SA to increase tariffs on poultry imports from Brazil and US
The industry applied for increased tariffs to counter a flood of shipments that resulted in annual losses of R6.5bn
SA will increase tariffs on poultry imports from the US and Brazil, handing a boost to local producers who have called for fresh measures to counter the dumping of cheap overseas chicken.
Minister of trade and industry Ebrahim Patel agreed to the new levies late last year and the measure will soon be made official, according to Izaak Breitenbach, a GM of the SA Poultry Association (Sapa). The industry body applied for increased tariffs on the two countries to counter a flood of shipments sometimes under-priced to dodge import duties, resulting in annual losses of R6.5bn for the local industry.
“The poultry industry is in distress not because it isn’t producing well,” Breitenbach said. “It is competitive but needs to compete with unfair trade from other countries.”
SA imported 383,000 tonnes of chicken in 2018, excluding mechanically deboned meat used to make processed food such as sausages, government data shows. That’s about 19% of total supply.
While Sapa applied for an increase in tariffs on frozen bone-in chicken pieces to 82% from 37% and on frozen boneless chicken cuts to 82% from 12%, the government will decide on the extent of the charges based on a recommendation from the International Trade Administration Commission (Itac), the tariff-setting group said.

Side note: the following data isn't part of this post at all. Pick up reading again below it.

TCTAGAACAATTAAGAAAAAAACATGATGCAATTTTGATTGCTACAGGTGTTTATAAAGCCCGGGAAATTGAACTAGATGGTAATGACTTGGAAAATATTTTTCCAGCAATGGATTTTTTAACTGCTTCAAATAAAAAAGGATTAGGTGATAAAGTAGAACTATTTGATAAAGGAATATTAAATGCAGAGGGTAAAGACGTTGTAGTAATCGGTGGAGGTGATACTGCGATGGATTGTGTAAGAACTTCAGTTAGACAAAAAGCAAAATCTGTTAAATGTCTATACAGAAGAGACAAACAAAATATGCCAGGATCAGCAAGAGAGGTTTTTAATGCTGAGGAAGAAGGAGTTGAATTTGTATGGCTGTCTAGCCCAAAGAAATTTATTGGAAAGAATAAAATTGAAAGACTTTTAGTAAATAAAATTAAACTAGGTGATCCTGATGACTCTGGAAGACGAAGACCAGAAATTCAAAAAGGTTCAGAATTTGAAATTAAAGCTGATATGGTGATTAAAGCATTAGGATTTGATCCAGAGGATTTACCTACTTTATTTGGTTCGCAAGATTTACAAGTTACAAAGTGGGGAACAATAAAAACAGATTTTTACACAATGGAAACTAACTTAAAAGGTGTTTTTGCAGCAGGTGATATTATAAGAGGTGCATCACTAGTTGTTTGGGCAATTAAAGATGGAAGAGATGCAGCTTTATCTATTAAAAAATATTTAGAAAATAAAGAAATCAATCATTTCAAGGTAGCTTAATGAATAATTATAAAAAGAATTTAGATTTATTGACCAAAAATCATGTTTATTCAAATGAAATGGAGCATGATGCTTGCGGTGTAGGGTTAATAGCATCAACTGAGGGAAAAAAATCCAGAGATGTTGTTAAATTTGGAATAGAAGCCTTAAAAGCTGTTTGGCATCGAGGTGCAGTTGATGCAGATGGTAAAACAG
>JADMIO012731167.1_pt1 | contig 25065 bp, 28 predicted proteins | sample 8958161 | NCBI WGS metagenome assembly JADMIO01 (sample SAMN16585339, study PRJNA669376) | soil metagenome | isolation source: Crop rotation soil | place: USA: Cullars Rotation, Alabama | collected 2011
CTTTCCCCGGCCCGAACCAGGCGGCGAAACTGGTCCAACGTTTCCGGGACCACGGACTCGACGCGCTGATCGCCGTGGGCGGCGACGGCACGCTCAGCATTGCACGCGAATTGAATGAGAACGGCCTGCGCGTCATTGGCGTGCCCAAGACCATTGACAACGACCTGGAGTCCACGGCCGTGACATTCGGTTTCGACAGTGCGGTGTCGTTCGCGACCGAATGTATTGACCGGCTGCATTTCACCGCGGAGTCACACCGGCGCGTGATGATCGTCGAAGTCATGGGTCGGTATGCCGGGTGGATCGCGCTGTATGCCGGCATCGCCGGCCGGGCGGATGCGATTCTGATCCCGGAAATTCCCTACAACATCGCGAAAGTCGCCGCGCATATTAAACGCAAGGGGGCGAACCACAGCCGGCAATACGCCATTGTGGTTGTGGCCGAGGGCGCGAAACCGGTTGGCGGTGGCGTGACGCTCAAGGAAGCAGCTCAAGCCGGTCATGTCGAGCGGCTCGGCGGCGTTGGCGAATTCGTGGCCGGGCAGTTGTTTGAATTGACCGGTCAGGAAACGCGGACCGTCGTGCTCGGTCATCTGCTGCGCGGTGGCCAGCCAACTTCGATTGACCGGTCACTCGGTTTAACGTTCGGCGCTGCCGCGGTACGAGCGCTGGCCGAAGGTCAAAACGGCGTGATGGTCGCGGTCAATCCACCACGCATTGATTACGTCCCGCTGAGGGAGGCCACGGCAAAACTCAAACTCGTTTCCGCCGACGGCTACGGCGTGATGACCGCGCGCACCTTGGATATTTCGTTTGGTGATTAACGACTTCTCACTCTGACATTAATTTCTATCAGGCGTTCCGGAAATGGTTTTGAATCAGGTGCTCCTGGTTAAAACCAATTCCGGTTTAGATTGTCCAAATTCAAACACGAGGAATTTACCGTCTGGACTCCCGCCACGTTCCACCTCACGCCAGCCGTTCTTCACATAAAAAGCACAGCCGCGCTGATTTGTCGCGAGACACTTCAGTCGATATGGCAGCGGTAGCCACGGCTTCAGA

The recommendation will consider the impact of the entire value chain for agricultural products and possible inflationary effects for consumers, Itac said. “These different parties across the spectrum of the value chain represent sometimes sharply opposing interests. Food security remains a central objective for the agricultural sector and in this regard the affordability of food cannot be ignored.”
In November, the government and industry representatives signed off on a plan in which companies committed to invest R1.5bn in production facilities by the end of 2020 that could create almost 4,000 jobs. Producers also agreed to help establish and sign contracts with 50 new farmers at a total cost of about R1.7bn.
The poultry industry is the second-largest component of SA’s agricultural sector and employs about 110,000 people, Breitenbach said.
The new tariffs don’t apply to the EU due to a free-trade agreement. The US will also still be able to export a maximum of 65,000 tonnes of frozen bone-in chicken portions for free, a legacy of a 2015 dispute over poultry that threatened to exile SA from the US market by excluding it from the African Growth and Opportunity Act (Agoa).
Agoa provides 39 Aub-Saharan African countries duty-free access to the US for about 6,500 products ranging from textiles to manufactured items.
The US is currently reviewing the market access granted to SA under the “generalized system of preferences”, its oldest and largest trade-preference programme for the world’s poorest economies. A loss of eligibility could put as much as $2.4bn of SA exports at risk.
The National Treasury referred queries to the department of rrade and industry and Itac. The DTI didn’t respond to questions.
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